Take a look at the people who buy classics now. I know a man in his late fifties, who spent time working for both Triumph and Jaguar in the 1970s. He owns a Daimler Double Six S2 and recently restored a Dolomite Sprint. I know a chap whose first car was a Rover 2000TC - he's bought another P6 thirty years on for the memories. Cars that meant something to the individual at the time will one day be exhibited for the misty eyed to roam amongst at shows.

A mate of mine is selling his late 90s Honda Civic Coupe; a car into which he's put much time, love, and money. He's heartbroken, but he cannot afford to keep it whilst at university. When he's got to where he's going in life, he'll probably buy another as a hobby car and weekend toy. Another friend has a Fiat Punto which he adores, and wants to keep for when he has kids, and they wish to learn to drive. He'll end up keeping it as a second car, mollycoddling it and caring for it almost as one would for a pet, until then. These are the sorts of car we'll find on the show field in, say, 2035.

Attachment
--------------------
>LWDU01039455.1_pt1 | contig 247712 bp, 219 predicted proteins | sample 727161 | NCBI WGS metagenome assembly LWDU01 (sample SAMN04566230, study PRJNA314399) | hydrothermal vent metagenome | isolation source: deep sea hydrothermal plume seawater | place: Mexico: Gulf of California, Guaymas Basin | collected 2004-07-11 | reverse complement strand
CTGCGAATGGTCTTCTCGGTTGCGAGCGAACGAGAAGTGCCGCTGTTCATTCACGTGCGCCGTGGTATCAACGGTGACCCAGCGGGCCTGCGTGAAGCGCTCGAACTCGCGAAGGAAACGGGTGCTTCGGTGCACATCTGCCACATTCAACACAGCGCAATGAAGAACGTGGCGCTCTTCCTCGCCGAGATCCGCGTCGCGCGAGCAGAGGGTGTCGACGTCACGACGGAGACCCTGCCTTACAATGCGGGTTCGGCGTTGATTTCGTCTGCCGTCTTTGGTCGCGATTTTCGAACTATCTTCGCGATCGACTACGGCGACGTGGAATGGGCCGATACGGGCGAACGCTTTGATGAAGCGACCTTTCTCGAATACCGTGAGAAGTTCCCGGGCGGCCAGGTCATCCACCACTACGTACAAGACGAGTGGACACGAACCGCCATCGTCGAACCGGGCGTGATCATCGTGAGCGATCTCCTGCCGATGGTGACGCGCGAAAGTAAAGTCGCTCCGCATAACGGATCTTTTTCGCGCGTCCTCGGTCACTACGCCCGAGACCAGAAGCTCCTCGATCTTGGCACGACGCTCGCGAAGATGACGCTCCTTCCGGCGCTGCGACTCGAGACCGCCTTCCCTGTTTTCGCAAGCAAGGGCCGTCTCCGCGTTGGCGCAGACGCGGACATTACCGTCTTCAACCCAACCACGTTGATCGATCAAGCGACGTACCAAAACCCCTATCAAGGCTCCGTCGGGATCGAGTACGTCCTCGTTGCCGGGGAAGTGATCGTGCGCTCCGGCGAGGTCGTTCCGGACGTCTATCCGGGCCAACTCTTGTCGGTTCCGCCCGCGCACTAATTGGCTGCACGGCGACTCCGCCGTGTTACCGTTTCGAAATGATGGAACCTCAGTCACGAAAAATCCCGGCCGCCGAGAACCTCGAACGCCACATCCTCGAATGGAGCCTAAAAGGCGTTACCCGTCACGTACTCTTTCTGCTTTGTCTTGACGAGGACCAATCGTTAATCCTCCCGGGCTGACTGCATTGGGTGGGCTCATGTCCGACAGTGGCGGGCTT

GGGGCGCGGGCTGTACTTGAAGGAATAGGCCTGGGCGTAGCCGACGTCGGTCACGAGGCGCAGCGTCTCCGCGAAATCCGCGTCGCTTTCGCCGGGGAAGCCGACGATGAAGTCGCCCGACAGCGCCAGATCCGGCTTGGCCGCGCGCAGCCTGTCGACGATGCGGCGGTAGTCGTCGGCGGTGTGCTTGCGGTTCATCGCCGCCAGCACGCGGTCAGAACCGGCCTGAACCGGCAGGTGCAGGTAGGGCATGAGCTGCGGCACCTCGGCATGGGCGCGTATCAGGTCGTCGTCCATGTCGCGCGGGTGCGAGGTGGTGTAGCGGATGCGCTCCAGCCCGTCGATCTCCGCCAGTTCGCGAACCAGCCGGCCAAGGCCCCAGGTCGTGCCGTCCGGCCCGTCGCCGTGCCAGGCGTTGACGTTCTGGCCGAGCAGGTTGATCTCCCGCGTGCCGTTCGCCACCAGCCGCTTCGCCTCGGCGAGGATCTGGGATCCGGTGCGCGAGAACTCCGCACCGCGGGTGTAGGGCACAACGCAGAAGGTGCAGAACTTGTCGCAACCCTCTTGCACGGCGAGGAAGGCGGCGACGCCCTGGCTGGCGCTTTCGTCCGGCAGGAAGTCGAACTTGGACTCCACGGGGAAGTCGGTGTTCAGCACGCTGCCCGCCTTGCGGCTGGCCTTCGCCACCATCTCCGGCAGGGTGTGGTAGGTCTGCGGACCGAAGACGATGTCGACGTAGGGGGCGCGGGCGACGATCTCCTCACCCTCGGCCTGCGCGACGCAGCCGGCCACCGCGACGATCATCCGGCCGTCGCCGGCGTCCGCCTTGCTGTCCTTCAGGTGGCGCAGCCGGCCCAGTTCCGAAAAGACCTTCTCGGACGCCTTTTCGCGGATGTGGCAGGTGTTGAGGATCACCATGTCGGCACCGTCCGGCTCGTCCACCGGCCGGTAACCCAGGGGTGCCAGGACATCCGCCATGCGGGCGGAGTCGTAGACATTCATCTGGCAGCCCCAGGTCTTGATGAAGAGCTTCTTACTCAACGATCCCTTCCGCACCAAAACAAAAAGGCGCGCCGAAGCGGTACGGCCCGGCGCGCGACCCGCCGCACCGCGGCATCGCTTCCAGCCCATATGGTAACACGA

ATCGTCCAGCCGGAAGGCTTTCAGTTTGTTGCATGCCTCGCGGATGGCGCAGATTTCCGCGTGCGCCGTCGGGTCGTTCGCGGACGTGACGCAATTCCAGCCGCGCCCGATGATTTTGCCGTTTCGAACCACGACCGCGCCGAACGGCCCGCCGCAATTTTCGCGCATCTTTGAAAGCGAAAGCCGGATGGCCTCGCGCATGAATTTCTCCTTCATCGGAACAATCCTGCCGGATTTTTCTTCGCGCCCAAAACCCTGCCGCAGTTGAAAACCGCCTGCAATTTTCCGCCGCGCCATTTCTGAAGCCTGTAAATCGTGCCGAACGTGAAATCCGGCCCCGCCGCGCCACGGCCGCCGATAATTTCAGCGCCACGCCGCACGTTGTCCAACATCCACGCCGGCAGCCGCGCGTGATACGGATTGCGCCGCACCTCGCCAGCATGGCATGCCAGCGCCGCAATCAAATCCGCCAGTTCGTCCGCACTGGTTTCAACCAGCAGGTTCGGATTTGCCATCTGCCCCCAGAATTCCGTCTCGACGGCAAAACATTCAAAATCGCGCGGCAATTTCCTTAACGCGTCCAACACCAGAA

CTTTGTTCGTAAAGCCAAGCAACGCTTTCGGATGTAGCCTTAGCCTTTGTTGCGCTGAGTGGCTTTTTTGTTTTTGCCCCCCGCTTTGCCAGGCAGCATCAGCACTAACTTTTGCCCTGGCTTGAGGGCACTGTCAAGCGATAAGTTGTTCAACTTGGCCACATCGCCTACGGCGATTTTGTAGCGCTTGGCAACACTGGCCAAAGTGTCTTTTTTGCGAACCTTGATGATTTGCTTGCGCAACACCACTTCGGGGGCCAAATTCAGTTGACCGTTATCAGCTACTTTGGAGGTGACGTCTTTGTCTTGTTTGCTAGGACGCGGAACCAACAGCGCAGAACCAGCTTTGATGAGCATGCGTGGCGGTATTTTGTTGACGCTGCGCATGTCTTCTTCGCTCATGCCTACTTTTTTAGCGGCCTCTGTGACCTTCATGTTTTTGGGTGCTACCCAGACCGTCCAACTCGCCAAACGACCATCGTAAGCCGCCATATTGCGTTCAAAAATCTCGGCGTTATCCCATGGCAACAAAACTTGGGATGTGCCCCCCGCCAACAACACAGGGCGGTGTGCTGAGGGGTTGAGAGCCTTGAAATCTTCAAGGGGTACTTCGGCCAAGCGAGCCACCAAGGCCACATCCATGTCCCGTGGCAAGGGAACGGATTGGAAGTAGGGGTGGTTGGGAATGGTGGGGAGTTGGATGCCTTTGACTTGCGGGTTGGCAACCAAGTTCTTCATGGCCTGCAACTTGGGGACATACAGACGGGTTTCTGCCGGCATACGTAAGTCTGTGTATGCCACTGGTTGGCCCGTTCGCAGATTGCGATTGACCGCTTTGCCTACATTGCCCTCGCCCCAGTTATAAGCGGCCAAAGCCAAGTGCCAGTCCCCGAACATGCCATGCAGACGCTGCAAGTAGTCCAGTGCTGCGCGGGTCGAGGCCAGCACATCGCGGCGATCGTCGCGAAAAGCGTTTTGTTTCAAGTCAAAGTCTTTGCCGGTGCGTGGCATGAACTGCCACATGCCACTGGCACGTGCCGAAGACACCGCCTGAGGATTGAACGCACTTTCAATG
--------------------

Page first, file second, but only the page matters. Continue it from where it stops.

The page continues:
My point is this; as long as people love their cars and cherish the memories, there will be a classic car community. Yes, the number of us who love cars of the 60s and 70s will decline, but then look how few (relatively) old car fans prefer pre-war motors to those of the 1960s and 1970s. The young don't pose a threat, more that people of my generation represent the future of the hobby.

And regardless about how it may make you feel, it's going to happen.

Tuesday, 9 March 2010

Ugly duckling a blast from the past

Aston Martin Cygnet.

I want to talk, for what I think is the third time on these pages, about Aston Martin’s Cygnet. It was formally unveiled last week at the Geneva Motor Show, and my comments can now contain rather more than mere opinion or speculation. But there will still be a lot of the former.